During this process, we also tested the sliotars with county and club players to ensure the sliotars performed to the highest expected standards and that they could not distinguish between the sliotars produced by the different manufacturers. We used unmarked sliotars to remove the influence of a player's previous preferences, as there is a potential natural bias to assume that the sliotar you normally practice with is the best. Players were extremely happy with the sliotars and could not distinguish between them in terms of playability and performance. We plan to undertake more testing with players in this regard as a final check.

As part of the process to improve the sliotar, a colour change was also suggested, which Valerie Kennelly, an optometrist with Sportsvision, advised on. A major problem using a white sliotar is that it becomes hard to see and track when it passes in front of other white or pale colours (for example floodlights, clouds, stands or posts).

The most visible wavelength is around 555nm, which is a colour part-way between yellow and green. In particular, it appears that yellow is also easier to see at a distance. In addition, from a contrast perspective with background scenes, there are few naturally occurring yellow colours. No-one appears to use yellow when painting stands as it is physically hard on the eyes when used on large surfaces (not surprisingly, very few people paint their walls bright yellow).

To improve the visibility of yellow further, a shade of yellow referred to as florescent or "optic" yellow can be used, which the GAA has adopted. This is the same approach that tennis took back in 1972, to make the ball more visible for television, which had moved from monochrome to colour coverage. But the GAA's decision has not been driven by television requirements. Unlike tennis, hurling is a much more aerial sport and the challenge is with the white ball not contrasting sufficiently with sky and surroundings, which is a problem for players, officials and supporters.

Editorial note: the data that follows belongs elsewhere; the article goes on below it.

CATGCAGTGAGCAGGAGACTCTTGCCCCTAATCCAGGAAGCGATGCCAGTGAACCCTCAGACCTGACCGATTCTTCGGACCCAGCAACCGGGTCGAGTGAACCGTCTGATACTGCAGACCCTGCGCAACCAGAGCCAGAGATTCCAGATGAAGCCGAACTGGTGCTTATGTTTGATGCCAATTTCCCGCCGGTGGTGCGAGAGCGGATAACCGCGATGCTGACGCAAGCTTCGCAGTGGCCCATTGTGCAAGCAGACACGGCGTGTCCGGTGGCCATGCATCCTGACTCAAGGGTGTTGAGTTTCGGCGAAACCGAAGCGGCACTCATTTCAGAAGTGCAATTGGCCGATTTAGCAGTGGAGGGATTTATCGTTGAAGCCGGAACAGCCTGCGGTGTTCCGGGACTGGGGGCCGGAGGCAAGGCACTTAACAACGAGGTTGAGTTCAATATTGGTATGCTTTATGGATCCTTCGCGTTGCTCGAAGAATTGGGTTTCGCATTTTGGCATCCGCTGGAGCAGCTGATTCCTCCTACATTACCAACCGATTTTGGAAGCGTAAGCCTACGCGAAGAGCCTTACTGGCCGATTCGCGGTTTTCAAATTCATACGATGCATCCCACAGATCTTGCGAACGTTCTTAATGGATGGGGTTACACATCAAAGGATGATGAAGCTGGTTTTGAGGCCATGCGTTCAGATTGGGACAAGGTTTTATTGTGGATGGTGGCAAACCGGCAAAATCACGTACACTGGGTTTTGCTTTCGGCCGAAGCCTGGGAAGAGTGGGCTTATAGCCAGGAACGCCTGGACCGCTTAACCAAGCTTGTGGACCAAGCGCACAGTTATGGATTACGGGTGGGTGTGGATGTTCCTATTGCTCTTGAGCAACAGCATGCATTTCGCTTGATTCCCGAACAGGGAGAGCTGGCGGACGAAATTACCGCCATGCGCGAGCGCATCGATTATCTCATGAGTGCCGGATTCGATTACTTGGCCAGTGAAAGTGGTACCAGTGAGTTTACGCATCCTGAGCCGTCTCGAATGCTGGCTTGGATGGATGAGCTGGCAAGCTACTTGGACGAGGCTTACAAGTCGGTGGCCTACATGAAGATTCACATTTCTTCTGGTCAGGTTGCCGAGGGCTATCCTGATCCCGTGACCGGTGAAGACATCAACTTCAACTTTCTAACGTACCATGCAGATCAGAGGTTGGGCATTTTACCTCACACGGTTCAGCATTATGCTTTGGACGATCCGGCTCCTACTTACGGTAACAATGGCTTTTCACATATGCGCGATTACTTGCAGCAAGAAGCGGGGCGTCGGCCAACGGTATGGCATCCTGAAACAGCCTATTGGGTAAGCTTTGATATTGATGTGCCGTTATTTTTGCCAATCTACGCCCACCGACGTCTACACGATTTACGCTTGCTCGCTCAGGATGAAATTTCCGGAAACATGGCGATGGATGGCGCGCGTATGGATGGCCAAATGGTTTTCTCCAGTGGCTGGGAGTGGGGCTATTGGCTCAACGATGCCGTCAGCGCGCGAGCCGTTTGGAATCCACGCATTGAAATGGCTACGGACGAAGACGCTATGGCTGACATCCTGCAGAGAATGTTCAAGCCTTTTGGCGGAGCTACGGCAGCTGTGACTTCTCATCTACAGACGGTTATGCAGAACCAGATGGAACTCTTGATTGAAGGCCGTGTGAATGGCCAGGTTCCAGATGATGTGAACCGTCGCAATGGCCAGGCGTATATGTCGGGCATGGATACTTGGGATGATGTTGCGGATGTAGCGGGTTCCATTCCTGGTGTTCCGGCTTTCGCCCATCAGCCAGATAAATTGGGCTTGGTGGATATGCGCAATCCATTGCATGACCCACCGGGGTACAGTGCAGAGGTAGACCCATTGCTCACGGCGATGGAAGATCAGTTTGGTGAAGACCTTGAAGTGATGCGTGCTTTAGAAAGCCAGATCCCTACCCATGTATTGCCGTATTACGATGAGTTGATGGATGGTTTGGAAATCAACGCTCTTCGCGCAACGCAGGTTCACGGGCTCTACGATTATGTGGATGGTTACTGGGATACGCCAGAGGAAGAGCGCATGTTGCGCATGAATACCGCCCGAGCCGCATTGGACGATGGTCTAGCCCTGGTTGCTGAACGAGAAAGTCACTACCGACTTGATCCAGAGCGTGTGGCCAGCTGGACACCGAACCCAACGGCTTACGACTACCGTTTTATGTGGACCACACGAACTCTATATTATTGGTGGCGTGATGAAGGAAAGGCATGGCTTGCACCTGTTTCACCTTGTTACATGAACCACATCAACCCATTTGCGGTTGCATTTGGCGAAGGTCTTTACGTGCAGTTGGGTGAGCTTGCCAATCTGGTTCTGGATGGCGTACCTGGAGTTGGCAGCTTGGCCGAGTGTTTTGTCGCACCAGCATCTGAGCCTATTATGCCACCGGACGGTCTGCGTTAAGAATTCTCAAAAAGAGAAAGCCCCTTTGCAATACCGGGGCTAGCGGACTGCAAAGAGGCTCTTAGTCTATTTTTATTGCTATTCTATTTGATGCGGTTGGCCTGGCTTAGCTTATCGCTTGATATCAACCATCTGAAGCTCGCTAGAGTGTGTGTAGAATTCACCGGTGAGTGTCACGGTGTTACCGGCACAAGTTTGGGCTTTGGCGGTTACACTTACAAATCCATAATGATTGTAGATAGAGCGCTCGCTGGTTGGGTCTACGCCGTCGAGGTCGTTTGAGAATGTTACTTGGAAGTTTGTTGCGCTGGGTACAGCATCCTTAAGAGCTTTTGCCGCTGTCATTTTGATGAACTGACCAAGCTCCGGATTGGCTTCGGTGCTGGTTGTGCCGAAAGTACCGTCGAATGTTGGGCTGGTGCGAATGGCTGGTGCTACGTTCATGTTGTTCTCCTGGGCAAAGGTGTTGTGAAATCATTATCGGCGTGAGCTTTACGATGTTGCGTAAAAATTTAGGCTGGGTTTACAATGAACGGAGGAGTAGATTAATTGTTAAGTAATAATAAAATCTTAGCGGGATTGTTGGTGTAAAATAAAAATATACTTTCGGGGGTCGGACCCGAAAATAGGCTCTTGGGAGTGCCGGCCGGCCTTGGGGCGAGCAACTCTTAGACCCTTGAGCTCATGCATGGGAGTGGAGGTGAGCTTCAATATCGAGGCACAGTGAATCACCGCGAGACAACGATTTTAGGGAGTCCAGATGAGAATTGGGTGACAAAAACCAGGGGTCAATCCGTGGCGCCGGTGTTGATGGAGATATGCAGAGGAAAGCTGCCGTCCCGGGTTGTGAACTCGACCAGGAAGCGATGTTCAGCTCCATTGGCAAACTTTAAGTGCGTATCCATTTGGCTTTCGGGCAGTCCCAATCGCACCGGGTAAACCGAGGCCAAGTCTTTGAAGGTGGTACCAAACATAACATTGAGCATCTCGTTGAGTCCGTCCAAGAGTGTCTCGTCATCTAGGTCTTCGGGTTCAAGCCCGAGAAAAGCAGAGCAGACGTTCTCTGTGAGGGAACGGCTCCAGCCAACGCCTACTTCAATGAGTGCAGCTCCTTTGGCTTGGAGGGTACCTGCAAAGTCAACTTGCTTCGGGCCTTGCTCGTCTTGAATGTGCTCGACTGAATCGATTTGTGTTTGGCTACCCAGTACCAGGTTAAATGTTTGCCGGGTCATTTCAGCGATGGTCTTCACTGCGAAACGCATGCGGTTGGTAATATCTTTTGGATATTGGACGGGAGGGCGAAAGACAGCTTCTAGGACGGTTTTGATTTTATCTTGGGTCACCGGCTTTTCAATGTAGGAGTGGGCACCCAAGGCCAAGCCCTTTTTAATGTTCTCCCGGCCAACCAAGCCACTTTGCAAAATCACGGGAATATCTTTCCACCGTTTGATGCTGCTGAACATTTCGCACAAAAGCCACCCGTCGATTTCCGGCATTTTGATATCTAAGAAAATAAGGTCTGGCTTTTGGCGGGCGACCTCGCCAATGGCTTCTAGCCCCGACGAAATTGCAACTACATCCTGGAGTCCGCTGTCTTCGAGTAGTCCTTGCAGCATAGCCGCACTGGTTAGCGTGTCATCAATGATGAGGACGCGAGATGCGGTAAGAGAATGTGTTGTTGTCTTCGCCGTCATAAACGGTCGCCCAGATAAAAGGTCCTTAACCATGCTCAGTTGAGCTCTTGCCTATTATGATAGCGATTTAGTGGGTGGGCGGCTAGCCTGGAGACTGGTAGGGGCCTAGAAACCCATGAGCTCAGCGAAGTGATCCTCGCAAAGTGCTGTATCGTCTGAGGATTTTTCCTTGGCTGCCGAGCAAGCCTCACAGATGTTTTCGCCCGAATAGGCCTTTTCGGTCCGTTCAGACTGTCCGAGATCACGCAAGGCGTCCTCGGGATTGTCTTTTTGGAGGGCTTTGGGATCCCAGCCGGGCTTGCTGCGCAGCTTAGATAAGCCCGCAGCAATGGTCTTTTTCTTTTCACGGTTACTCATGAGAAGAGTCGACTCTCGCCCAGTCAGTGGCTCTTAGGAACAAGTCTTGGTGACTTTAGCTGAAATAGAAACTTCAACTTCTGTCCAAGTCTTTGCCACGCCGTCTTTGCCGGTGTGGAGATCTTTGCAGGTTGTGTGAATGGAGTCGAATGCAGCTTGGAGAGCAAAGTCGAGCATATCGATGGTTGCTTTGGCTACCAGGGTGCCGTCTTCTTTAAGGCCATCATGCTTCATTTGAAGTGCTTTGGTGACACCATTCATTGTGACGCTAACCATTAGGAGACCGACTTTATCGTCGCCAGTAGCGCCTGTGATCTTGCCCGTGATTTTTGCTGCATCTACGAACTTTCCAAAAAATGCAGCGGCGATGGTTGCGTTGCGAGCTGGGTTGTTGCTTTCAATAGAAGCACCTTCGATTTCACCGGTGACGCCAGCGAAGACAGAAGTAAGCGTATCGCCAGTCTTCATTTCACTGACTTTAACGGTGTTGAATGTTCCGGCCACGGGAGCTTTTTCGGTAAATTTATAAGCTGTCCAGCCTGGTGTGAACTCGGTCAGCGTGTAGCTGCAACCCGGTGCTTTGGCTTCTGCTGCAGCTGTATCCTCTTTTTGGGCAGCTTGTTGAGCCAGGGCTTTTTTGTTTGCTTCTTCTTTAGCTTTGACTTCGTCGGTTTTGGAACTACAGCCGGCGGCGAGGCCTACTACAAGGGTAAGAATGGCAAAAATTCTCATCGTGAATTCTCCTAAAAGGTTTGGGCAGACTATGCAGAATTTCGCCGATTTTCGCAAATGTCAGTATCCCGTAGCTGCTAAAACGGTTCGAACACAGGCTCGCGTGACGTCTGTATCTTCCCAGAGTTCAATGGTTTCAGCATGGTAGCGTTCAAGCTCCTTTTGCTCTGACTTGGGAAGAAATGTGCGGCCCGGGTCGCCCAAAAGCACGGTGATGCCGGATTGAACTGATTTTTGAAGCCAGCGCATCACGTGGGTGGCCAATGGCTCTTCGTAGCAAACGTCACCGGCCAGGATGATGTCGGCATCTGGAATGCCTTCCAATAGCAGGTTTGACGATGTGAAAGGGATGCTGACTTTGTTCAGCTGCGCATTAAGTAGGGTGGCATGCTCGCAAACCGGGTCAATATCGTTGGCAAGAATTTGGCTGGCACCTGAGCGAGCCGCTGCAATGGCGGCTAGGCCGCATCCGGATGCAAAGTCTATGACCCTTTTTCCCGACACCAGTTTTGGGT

It is hoped that the changes to the colour and the design of a more consistent and traceable sliotar will ensure that generations of players and supporters will continue to enjoy the fast, skilful and competitive game that they love. 

Read the article on RTE

About the author: Professor Kieran Moran is Principal Investigator at the Insight Centre for Data Analytics and a researcher in the School of Health & Human Performance at DCU. 

Tags: GAA, digital, sliotar, hurling, traceability, visibility,